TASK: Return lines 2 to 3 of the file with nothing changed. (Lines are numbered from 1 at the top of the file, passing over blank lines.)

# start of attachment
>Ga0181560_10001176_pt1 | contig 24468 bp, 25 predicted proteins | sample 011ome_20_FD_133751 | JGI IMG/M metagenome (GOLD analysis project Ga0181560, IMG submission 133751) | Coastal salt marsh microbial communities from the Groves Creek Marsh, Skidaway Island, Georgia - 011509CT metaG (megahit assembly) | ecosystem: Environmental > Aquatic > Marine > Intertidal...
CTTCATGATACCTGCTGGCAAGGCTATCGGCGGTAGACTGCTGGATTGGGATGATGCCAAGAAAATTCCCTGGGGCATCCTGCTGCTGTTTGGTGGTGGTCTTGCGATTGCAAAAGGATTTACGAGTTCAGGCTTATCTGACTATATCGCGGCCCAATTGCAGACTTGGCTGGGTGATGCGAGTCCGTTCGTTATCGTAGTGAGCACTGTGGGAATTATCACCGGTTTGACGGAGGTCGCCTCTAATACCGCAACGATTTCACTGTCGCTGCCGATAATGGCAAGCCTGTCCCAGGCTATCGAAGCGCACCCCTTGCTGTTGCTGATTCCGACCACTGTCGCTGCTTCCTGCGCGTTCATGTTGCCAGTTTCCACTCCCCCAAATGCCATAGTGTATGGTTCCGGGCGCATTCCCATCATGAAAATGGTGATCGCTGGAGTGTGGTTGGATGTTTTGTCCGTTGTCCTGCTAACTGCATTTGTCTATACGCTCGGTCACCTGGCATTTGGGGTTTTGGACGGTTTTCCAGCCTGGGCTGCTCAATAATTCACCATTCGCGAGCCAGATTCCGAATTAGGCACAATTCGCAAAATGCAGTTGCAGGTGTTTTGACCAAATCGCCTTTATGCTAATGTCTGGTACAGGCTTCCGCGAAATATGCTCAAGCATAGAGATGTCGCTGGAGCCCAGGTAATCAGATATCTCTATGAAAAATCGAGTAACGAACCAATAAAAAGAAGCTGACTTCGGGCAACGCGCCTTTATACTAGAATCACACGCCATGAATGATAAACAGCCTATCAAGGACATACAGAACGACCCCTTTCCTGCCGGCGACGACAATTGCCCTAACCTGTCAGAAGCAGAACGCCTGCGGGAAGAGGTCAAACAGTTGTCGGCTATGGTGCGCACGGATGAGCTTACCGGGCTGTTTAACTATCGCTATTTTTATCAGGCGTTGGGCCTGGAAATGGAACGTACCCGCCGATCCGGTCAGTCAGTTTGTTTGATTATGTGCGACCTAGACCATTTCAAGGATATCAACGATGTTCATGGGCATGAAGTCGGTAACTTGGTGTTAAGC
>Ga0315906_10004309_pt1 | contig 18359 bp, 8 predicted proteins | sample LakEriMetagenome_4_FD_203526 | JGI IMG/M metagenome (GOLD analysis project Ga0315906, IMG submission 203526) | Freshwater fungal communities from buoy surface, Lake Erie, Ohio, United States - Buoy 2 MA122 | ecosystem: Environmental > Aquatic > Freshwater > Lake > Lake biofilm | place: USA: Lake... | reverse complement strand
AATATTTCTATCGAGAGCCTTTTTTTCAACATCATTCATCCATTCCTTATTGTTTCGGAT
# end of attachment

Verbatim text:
CTTCATGATACCTGCTGGCAAGGCTATCGGCGGTAGACTGCTGGATTGGGATGATGCCAAGAAAATTCCCTGGGGCATCCTGCTGCTGTTTGGTGGTGGTCTTGCGATTGCAAAAGGATTTACGAGTTCAGGCTTATCTGACTATATCGCGGCCCAATTGCAGACTTGGCTGGGTGATGCGAGTCCGTTCGTTATCGTAGTGAGCACTGTGGGAATTATCACCGGTTTGACGGAGGTCGCCTCTAATACCGCAACGATTTCACTGTCGCTGCCGATAATGGCAAGCCTGTCCCAGGCTATCGAAGCGCACCCCTTGCTGTTGCTGATTCCGACCACTGTCGCTGCTTCCTGCGCGTTCATGTTGCCAGTTTCCACTCCCCCAAATGCCATAGTGTATGGTTCCGGGCGCATTCCCATCATGAAAATGGTGATCGCTGGAGTGTGGTTGGATGTTTTGTCCGTTGTCCTGCTAACTGCATTTGTCTATACGCTCGGTCACCTGGCATTTGGGGTTTTGGACGGTTTTCCAGCCTGGGCTGCTCAATAATTCACCATTCGCGAGCCAGATTCCGAATTAGGCACAATTCGCAAAATGCAGTTGCAGGTGTTTTGACCAAATCGCCTTTATGCTAATGTCTGGTACAGGCTTCCGCGAAATATGCTCAAGCATAGAGATGTCGCTGGAGCCCAGGTAATCAGATATCTCTATGAAAAATCGAGTAACGAACCAATAAAAAGAAGCTGACTTCGGGCAACGCGCCTTTATACTAGAATCACACGCCATGAATGATAAACAGCCTATCAAGGACATACAGAACGACCCCTTTCCTGCCGGCGACGACAATTGCCCTAACCTGTCAGAAGCAGAACGCCTGCGGGAAGAGGTCAAACAGTTGTCGGCTATGGTGCGCACGGATGAGCTTACCGGGCTGTTTAACTATCGCTATTTTTATCAGGCGTTGGGCCTGGAAATGGAACGTACCCGCCGATCCGGTCAGTCAGTTTGTTTGATTATGTGCGACCTAGACCATTTCAAGGATATCAACGATGTTCATGGGCATGAAGTCGGTAACTTGGTGTTAAGC
>Ga0315906_10004309_pt1 | contig 18359 bp, 8 predicted proteins | sample LakEriMetagenome_4_FD_203526 | JGI IMG/M metagenome (GOLD analysis project Ga0315906, IMG submission 203526) | Freshwater fungal communities from buoy surface, Lake Erie, Ohio, United States - Buoy 2 MA122 | ecosystem: Environmental > Aquatic > Freshwater > Lake > Lake biofilm | place: USA: Lake... | reverse complement strand